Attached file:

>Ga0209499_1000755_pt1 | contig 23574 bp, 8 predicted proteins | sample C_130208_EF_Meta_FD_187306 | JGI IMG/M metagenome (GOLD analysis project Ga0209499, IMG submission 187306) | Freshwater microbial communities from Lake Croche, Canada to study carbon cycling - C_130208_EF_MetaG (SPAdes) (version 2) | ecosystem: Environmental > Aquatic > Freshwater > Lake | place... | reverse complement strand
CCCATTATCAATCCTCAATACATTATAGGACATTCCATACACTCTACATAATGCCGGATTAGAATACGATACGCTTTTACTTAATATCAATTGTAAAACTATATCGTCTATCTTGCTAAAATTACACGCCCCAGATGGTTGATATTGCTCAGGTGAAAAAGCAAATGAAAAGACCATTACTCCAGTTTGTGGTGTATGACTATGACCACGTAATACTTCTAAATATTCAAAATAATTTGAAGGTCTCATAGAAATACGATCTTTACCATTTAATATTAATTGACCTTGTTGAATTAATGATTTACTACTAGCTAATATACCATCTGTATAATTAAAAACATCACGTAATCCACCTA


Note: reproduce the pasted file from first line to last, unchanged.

>Ga0209499_1000755_pt1 | contig 23574 bp, 8 predicted proteins | sample C_130208_EF_Meta_FD_187306 | JGI IMG/M metagenome (GOLD analysis project Ga0209499, IMG submission 187306) | Freshwater microbial communities from Lake Croche, Canada to study carbon cycling - C_130208_EF_MetaG (SPAdes) (version 2) | ecosystem: Environmental > Aquatic > Freshwater > Lake | place... | reverse complement strand
CCCATTATCAATCCTCAATACATTATAGGACATTCCATACACTCTACATAATGCCGGATTAGAATACGATACGCTTTTACTTAATATCAATTGTAAAACTATATCGTCTATCTTGCTAAAATTACACGCCCCAGATGGTTGATATTGCTCAGGTGAAAAAGCAAATGAAAAGACCATTACTCCAGTTTGTGGTGTATGACTATGACCACGTAATACTTCTAAATATTCAAAATAATTTGAAGGTCTCATAGAAATACGATCTTTACCATTTAATATTAATTGACCTTGTTGAATTAATGATTTACTACTAGCTAATATACCATCTGTATAATTAAAAACATCACGTAATCCACCTA